Cancer Comebacks - Get REAL & Heel
By Ellen de Graffenreid
Last year, the American College of Sports Medicine issued guidelines confirming what UNC Lineberger Comprehensive Cancer Center members Diane Groff, EdD, and Claudio Battaglini, PhD have been saying for several years – exercise, physical activity and recreational therapy have multiple benefits for cancer patients and survivors.
The dynamic duo, both members of the Department of Exercise and Sports Science, are so sure about these benefits for those facing cancer that they co-founded Get REAL & Heel, a program for breast cancer survivors that integrates individualized prescriptive exercise with recreational therapy. The program works with patients and survivors to develop an individualized plan that manage cancer treatment related symptoms and increase chances of survivorship and quality of life.
Working with program participants, Groff and Battaglini published a paper this February, in which they tested the hypothesis that participation in mindful leisure activities can help breast cancer patients and survivors overcome some of the negative psychological and social consequences of a cancer diagnosis and treatment. Study participants reported feeling more in control of their emotional states, success in integrating a relaxation biofeedback technique into everyday life and a more positive overall emotional state.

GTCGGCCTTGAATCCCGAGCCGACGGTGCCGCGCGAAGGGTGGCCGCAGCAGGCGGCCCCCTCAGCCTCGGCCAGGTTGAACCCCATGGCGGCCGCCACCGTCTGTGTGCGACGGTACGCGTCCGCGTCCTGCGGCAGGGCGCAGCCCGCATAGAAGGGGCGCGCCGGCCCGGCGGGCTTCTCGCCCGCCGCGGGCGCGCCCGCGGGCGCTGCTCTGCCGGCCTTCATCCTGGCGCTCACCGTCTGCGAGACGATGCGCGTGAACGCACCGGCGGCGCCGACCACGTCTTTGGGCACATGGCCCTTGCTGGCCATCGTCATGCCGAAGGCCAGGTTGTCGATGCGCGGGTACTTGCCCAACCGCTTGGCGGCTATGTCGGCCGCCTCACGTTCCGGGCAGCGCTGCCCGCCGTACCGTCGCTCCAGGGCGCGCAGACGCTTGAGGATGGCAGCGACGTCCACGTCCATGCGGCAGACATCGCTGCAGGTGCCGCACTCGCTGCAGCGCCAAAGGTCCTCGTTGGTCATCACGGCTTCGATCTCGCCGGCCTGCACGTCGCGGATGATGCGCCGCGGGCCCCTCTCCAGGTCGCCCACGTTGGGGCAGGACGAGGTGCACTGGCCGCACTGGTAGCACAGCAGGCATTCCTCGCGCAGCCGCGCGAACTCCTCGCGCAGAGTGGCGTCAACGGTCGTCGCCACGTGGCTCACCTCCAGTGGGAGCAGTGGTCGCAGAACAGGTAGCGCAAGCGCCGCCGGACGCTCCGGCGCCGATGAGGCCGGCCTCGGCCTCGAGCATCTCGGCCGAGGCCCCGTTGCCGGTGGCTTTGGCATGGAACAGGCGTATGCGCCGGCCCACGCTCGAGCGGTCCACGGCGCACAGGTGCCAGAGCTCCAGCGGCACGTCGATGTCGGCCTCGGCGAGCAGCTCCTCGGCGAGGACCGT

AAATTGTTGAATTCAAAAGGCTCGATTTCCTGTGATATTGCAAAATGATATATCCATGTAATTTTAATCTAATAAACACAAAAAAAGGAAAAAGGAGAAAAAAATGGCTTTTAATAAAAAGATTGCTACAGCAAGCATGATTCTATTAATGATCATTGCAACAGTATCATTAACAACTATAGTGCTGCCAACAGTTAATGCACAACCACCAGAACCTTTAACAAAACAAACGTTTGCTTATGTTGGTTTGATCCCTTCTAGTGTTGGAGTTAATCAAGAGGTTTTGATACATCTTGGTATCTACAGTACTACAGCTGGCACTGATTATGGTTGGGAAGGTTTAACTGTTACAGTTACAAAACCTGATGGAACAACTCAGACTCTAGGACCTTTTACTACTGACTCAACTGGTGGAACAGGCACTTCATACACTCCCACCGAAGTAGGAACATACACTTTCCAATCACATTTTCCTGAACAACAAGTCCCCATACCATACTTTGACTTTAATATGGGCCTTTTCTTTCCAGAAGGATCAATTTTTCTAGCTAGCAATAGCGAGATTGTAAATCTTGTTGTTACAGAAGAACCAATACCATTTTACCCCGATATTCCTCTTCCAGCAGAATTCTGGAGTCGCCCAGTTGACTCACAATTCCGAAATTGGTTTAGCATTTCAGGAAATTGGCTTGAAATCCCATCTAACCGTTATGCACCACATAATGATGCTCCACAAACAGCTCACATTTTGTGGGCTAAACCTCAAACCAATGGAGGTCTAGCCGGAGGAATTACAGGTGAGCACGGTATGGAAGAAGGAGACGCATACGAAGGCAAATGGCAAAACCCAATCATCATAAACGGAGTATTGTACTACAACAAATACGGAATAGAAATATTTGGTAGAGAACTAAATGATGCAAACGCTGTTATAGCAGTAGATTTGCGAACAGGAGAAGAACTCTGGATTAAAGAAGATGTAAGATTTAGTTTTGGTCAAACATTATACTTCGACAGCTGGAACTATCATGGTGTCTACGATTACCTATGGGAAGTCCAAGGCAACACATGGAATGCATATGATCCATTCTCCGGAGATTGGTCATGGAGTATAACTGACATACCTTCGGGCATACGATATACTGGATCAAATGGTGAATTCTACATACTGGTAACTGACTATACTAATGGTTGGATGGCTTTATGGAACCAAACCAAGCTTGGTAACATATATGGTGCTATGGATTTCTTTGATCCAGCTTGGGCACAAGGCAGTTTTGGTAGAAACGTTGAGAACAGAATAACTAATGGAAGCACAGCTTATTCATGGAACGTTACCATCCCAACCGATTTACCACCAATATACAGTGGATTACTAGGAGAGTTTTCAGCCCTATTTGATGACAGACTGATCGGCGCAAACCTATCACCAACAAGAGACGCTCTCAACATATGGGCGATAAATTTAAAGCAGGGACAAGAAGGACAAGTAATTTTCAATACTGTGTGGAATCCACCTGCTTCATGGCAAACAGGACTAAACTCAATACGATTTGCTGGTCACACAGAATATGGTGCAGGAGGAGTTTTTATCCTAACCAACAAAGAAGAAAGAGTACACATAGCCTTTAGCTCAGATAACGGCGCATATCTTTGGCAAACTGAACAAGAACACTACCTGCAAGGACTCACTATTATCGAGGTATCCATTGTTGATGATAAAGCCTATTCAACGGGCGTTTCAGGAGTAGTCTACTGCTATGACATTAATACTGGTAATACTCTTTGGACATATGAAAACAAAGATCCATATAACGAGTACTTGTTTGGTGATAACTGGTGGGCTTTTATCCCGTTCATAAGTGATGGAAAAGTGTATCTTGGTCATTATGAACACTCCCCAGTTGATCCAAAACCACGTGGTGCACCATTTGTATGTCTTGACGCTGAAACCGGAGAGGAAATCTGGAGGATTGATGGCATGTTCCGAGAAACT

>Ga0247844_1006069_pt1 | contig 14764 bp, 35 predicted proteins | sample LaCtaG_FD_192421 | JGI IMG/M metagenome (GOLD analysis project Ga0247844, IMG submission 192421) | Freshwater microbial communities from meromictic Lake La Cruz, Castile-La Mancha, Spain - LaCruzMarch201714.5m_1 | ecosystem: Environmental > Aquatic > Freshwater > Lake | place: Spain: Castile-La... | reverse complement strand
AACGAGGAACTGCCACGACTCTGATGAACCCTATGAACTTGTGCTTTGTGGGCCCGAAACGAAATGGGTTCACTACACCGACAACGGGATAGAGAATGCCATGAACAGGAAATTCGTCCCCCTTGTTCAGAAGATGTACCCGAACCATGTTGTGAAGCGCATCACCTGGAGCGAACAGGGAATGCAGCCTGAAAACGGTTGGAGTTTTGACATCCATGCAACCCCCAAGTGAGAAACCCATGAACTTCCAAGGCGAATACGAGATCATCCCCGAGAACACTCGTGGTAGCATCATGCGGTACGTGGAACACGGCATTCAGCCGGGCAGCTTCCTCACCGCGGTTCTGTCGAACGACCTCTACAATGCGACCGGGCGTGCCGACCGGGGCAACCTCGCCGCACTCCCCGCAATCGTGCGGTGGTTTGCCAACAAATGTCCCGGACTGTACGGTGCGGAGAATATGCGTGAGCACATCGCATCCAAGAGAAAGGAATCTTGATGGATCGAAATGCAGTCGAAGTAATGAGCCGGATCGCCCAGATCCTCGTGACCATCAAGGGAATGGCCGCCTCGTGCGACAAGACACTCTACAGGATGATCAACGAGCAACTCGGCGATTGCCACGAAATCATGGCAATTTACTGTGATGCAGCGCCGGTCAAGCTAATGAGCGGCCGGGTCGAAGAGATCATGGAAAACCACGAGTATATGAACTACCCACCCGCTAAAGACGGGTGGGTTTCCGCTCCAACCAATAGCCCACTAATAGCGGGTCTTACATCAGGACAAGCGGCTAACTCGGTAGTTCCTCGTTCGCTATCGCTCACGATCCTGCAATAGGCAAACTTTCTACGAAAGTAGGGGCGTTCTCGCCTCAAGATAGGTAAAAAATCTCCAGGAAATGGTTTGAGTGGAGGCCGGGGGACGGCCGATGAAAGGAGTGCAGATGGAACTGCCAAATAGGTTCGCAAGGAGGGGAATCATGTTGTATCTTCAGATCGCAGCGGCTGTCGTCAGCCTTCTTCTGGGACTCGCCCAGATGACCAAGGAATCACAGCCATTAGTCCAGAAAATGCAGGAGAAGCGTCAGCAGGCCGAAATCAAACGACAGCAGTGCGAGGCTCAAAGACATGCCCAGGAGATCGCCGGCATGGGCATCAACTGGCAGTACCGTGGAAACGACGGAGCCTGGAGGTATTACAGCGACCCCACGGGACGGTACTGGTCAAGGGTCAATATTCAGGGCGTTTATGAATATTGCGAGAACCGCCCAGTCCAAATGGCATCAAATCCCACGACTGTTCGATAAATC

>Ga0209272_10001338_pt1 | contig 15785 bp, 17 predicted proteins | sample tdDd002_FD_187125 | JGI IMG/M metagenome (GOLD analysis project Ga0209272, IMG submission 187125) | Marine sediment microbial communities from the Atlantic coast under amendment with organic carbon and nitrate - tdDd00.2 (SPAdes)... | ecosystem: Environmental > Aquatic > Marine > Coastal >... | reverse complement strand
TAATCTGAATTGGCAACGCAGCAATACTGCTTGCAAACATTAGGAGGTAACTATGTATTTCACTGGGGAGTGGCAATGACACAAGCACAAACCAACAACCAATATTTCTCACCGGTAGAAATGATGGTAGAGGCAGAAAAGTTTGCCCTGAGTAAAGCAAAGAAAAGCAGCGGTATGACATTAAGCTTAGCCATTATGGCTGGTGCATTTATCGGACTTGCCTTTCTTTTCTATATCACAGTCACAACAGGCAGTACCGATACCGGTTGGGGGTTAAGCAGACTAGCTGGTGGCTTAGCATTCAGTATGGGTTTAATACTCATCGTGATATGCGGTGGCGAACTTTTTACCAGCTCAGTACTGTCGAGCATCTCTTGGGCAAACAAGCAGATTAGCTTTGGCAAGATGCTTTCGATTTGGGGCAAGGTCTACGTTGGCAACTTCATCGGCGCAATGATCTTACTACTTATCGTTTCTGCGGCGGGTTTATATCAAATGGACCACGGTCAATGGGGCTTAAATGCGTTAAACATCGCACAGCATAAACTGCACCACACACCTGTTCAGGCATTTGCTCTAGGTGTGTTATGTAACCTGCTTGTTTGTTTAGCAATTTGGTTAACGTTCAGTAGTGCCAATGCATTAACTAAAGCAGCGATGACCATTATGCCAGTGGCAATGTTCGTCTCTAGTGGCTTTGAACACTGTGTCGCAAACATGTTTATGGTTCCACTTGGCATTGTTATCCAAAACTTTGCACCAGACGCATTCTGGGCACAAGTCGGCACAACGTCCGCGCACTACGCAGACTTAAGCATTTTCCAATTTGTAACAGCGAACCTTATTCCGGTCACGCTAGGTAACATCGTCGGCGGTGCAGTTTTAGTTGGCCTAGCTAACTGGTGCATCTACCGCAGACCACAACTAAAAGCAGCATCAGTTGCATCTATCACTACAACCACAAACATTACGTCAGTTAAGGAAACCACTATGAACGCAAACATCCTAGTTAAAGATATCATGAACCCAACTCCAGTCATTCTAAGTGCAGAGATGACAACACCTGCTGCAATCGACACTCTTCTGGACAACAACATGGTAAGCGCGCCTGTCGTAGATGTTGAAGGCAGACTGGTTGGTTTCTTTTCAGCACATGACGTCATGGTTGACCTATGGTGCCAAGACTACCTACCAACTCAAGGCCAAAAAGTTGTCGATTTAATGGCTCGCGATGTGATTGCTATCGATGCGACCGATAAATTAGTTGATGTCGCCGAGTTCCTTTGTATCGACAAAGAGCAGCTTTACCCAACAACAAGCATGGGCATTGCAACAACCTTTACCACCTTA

In 2009, this dynamic duo published a groundbreaking study that examined the effects of exercise on leukemia patients undergoing treatment. This preliminary study showed that exercise could not only be tolerated and safely administered on this group of patients but perhaps promote some benefits including reduction in overall fatigue and depression and the potential of positive changes or at least maintenance in cardiorespiratory function and overall quality of life. The study has received a lot of attention and interest from researchers around the globe.
“The treatment for acute leukemia has really harsh side effects,” says Battaglini. “It might not sound like exercise would help with fatigue and other symptoms, but the results of this preliminary study suggest that exercise might be as beneficial for these patients as it has been shown to be in other types of cancers. It is an exciting finding and we are looking forward to additional research to understand this phenomenon.”
Both Groff and Battaglini model the active lifestyle – Battaglini will be running the upcoming Tar Heel 10 Miler in support of UNC Lineberger Comprehensive Cancer Center and Groff is training for an upcoming 150 mile bike ride. In addition, the program holds a fun run/walk each year as a fundraiser.
# # #
Ellen de Graffenreid is the Director of Communications and Marketing at UNC Lineberger Comprehensive Cancer Center. She has served in leadership positions in academic and health care marketing for a decade. A former distance swimmer, she ran her first half-marathon in 2010.